California State University East Bay

The Pioneer

Students bring folklore to performance

PHOTO BY ALEJANDRO ARIAS/THE PIONEER

PHOTO BY ALEJANDRO ARIAS/THE PIONEER

Bryan Cordova,
Managing Editor

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It was a night out of a dark fairy tale filled with twisted dreams, vampires, and spirits.

The 43rd Pilipino Cultural Night brought audiences into a fantasy world last weekend. The show’s cast and crew consisted of members of California State University, East Bay’s student club, the Pilipino American Student Association that consists of over 100 members.

This years rendition, “The Night Walker” mixed a story of a Prince Felipe who discovers his family secrets through the use of folklore, and traditional and modern dances of the Filipino community as supplements to the play written by PASA member Darlene Megino.

“With every culture, there are myths that are known, but the origin of those stories remain unknown. The script I wrote for this play was my take on the different stories of Filipino folklore that I grew up hearing as a child,” Megino said.

The play contained old myths such as the vampire like witch ghoul known as an Aswang, and the White Lady who haunts the palace. Since the start of spring quarter, PASA members held acting rehearsals, edited the play and stories, and spent hours in the Theatre Workshop putting together the backdrops and decorations for the show.

Pullquote Photo

I just wanted to dance…”

— Andrew Bolario

The show consisted of numerous aspects that combine music from an instrumental band, cultural dances between the acts, and acting. One of the dances had the dancers dressed in white shirts and colored scarves, with dynamic jumps around benches that they stacked higher as the dance progresses. Some of the play’s actors had to do numerous quick changes between scenes due to them also performing in the dances for the show.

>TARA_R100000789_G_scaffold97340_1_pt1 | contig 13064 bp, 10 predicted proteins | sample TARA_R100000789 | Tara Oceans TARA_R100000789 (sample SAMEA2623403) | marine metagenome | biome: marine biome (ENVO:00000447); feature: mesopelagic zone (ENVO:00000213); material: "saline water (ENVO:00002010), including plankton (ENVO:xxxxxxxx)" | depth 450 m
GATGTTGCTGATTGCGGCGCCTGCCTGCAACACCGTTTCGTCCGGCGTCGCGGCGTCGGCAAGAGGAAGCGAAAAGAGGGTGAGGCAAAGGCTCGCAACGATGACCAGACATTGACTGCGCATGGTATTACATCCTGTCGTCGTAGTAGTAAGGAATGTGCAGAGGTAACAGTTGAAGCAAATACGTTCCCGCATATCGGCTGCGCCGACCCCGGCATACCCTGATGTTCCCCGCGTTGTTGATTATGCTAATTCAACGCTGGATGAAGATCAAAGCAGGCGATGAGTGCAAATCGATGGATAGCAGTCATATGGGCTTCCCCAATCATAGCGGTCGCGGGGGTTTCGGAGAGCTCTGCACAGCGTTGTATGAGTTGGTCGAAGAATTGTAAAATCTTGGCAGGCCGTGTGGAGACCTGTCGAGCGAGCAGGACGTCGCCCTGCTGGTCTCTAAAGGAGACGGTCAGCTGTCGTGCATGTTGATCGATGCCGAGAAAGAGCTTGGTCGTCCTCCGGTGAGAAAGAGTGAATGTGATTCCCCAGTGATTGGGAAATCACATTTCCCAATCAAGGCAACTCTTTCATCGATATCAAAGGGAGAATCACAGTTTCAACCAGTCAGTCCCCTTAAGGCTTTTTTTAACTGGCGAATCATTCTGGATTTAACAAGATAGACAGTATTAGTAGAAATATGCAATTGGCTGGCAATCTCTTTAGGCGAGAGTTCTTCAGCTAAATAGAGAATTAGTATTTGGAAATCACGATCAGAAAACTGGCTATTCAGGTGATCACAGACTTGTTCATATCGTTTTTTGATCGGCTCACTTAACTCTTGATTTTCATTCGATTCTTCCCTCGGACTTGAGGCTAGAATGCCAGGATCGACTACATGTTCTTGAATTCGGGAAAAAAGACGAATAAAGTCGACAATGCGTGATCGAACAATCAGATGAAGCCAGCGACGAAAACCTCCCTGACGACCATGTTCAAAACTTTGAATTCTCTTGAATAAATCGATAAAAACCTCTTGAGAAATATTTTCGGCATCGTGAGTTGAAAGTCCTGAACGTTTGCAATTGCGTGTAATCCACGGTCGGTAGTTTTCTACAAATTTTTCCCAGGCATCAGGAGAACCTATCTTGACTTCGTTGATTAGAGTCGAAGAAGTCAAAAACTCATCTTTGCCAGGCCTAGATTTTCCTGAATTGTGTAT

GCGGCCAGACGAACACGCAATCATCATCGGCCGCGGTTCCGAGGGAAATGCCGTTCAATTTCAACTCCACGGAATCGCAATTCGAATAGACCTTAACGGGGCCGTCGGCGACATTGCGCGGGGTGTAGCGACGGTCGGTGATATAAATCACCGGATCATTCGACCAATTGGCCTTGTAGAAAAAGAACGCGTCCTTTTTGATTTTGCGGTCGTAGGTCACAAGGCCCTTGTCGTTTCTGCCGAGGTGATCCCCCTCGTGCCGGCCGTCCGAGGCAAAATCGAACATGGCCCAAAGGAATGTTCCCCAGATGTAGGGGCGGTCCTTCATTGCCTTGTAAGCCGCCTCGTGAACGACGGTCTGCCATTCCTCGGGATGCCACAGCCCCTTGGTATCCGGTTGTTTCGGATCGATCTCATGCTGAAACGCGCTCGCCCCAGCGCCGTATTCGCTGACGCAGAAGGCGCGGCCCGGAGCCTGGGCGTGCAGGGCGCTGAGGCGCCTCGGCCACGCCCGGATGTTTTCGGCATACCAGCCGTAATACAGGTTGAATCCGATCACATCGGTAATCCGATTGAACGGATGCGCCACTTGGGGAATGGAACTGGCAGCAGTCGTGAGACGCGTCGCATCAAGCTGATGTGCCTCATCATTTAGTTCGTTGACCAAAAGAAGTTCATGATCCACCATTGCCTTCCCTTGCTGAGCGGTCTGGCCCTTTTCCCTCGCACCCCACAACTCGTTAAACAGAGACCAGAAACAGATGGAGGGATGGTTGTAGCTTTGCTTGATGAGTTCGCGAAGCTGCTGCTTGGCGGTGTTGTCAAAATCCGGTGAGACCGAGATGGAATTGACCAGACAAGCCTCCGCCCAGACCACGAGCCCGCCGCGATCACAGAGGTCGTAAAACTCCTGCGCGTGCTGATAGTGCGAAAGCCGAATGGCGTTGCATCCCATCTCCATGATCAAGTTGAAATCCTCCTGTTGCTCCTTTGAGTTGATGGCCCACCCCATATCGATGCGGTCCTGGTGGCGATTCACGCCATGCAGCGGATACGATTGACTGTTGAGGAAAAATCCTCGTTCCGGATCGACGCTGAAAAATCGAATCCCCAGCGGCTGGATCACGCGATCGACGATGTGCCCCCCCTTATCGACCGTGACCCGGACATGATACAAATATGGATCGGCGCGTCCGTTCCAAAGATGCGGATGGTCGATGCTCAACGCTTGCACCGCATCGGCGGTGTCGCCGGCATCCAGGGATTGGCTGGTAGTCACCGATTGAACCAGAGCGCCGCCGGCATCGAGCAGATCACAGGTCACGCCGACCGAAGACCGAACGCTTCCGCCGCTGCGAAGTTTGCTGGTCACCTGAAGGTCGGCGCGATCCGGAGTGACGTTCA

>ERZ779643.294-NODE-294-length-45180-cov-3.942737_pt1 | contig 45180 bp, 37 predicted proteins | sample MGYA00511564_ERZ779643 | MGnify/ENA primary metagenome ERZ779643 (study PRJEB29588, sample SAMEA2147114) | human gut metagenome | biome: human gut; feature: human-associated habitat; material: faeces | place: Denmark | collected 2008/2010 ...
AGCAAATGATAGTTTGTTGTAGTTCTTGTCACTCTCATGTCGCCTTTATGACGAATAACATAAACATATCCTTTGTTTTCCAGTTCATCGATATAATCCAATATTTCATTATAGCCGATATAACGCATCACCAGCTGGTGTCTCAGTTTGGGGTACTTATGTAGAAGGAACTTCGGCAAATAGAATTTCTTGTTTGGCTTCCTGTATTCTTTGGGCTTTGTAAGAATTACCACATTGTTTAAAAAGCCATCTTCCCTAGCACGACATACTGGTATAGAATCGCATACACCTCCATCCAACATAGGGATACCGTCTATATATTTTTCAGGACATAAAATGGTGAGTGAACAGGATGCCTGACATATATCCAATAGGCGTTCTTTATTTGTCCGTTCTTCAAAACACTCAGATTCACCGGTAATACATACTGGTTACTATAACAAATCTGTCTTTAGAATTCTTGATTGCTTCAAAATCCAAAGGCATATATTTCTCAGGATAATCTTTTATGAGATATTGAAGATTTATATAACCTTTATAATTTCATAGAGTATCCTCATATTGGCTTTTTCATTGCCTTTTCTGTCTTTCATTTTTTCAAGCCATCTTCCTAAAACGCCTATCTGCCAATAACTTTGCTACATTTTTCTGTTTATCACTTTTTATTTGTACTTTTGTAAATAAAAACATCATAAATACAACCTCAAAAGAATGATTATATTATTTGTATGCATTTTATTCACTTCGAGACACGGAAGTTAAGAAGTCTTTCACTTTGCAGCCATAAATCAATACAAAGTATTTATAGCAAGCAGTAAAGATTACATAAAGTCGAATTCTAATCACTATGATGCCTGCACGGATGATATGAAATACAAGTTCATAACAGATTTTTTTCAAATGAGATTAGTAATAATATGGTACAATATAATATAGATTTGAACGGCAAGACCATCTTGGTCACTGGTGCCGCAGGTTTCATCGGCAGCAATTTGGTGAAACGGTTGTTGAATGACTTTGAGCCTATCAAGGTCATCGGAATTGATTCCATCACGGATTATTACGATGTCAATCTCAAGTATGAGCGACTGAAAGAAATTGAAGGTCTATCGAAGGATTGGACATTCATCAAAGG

This year’s show contained 11 dances that were rooted in Filipino historic dance styles of Muslim, Spanish, Barrio, Mountain, and also had two modern hip-hop dances choreographed by nine of PASA’s members. Each participant of the modern dances had to also participate in at least two traditional dances for the show. Some dancers went above that requirement, specifically member Andrew Bolario who performed 10 dances including the girl’s hip-hop.

“I just wanted to dance. Just dancing with my family and sharing the stage with everyone who participated to have the best college experience that anyone can ask for,” said Bolario.

Throughout the play, audience members shouted and cheered names of performers during their dances. Theatre seats were filled with cast and crew’s family members, CSUEB students, PASA alumni, and members from Akbayan, the Pilipino American organization of San Jose State University.

“We were originally there to support our friends, and wanted to see what the show was about,” said Akbayan member Christian Villanueva.

Villanueva was an actor and dance performer of SJSU’s 27th PCN production earlier this year.

East Bay and San Jose State have attended each other’s shows for the last few years according to the current president of PASA Megan Pineda. She explained that CSUEB, SJSU, and San Francisco State have an alliance that support each other throughout the year, which they dubbed the ‘tri-force’ due to their locations in the three corners of the Bay.

“We attend each others shows every year because of the tri-force. SJ and East Bay has always supported each other,” Pineda said.

Each university hosts their own PCN night every year, with a different story but they always contain similar dance styles of the Filipino community. Pineda hopes that next year more students become involved and see the performances.

“[Students] should come experience a show that enable them to have a taste of the Filipino culture as well as be able to have fun and see a storyline” said Pineda. “All the different aspects intertwine and create a great production, all done by students here at East Bay.”

PHOTO BY ALEJANDRO ARIAS/THE PIONEER

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California State University East Bay
Students bring folklore to performance